I have often said that Longmorn is one of the most underrated whisky distilleries in Scotland; it gets good press, but not as much as some of its more famous neighbours garner. But that may all change now that a three-product range has been released. Introducing the new range of Longmorn single malt whisky.
On a lovely sunny, yet chilly Monday lunchtime in London a gathering of a few select whisky journalists gathered to have a luscious lunch in Claridges to celebrate the launch of a new range of Longmorn single malt whisky, a Speyside classic.
Trevor Buckley, the Longmorn Master Distiller, told us how existing Longmorn products are “traditionally the dram of choice for distillers, aside from their own”, and I can believe it, being a big fan of the now-previous iteration of the Longmorn 16 Year Old, one of my favourite whiskies.
Founded in 1894, the Longmorn Distillery has a rich history of crafting exceptional single malt Scotch whiskies. Built during the golden age of industry, its founder John Duff ensured it would emblemise his pioneering insight into craft distilling and use the latest technology available. Established to cater for a growing appetite for fine whisky and luxury, each bottle of Longmorn single malt reflects this dedication to innovation and excellence and has been crafted to offer the ultimate luxury Scotch whisky experience, the product of exceptional talent and precision.
Today was about the new though.
You can see from the pictures below that the meal was superb, with each course expertly paired with a one of the new range:
This was the first time I had tried the any of these whiskies, I had no idea what to expect but I have to say I was mightily impressed all round.
“Luxury, vanilla character” is how Trevor described the Longmorn distilled character, and each of these whiskies delivered that in spades.
Longmorn Distiller’s Choice – 40%, RSP $94
On the nose I was getting tonnes of vanilla, oak and sweetness, peardrops with the palate delivering sweet orange notes, juicy fruits and the finish was medium and lovely.
Longmorn 16 Year Old – 48%, RSP $252
This will replace the current 16 Year Old, and has a higher proportion of first fill bourbon casks in the maturation.
I did not get as much vanilla on the nose of this one, although I should have given the first fill input, but I did pick up a lot of sweet, creamy vanilla. This whisky was chewy, notes of dark fruit juices and sherry, orchard fruits chimed in too, as did bitter dark chocolate, followed by a long, dry finish.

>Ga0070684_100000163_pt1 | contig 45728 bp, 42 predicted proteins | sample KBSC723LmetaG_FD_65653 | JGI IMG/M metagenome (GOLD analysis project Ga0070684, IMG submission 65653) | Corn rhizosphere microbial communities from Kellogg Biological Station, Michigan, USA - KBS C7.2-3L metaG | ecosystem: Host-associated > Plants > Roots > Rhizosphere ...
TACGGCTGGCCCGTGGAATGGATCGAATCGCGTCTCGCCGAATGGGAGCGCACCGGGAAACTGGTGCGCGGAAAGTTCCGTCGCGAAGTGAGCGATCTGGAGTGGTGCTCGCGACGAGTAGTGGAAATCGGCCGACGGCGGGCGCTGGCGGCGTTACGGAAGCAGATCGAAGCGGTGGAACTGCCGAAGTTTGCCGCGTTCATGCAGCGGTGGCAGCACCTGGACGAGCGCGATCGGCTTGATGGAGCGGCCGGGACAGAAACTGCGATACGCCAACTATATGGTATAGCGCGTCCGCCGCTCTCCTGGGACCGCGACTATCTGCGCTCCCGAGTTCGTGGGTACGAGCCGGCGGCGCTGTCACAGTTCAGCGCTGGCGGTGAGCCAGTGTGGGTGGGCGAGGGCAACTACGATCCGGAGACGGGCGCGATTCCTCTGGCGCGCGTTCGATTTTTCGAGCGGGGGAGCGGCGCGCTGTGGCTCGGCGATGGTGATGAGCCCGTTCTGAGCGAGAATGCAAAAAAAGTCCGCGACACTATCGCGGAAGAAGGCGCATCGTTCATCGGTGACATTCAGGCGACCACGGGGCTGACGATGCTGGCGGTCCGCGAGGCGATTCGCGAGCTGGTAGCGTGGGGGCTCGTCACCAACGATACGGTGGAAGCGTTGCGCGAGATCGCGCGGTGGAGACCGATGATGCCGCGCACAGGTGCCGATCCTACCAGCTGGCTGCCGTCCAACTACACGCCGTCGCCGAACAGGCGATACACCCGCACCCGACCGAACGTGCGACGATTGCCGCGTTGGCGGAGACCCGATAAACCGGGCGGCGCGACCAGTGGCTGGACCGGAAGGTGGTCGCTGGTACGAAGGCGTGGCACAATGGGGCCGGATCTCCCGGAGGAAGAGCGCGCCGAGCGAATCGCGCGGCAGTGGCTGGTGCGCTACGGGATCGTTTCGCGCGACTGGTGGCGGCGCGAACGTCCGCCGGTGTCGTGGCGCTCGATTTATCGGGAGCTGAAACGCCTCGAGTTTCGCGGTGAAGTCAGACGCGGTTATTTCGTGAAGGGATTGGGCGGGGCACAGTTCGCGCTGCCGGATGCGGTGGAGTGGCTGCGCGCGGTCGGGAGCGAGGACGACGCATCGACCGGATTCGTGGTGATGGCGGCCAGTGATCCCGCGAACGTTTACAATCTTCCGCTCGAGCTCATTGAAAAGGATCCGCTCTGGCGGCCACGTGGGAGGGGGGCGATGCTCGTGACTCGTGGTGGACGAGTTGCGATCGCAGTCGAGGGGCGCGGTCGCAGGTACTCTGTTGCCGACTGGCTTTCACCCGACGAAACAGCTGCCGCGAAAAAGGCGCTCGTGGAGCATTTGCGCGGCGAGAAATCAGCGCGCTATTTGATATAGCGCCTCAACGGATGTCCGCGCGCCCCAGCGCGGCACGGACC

The 48% ABV felt quite punchy, very impressive, and an improvement on the existing, although it feels wrong to say that about a whisky I loved so much.
Longmorn 23 Year Old – 48%, RSP $1,450
Trevor explained that it is bottled at 23 Year Old as this is the perfect age for a Longmorn to be matured and bottled, and boy was he right.
Stunning, beautiful, dry, fruity, caramel with heavy vanilla nose and palate. The palate was vibrant, juicy, mature, green apples, silky and all round brilliant with a super-long white peppery finish.
The packaging for the range is great, but the Longmorn 23 Year Old especially was impressive; the silver detailing, etching and heavy set stopper were a joy for a whisky packaging geek, all about the finishing touches.
As part of the renaissance of Longmorn today, each expression in the range is presented in distinctive packaging that better befits its quality and reputation; the glass bottles have high, broad shoulders, a long pouring neck and are largely transparent to showcase the quality of the whisky inside. Other modern luxury cues reflect the golden era of luxury and the Industrial Revolution, when the distillery was founded. Longmorn 23 Year Old, is presented in a lacquered wooden gift box, underpinning the indulgence of the portfolio.
All in all, a great new range of Longmorn single malt whisky, and hopefully now the whisky they produce will be seen for how great it truly is.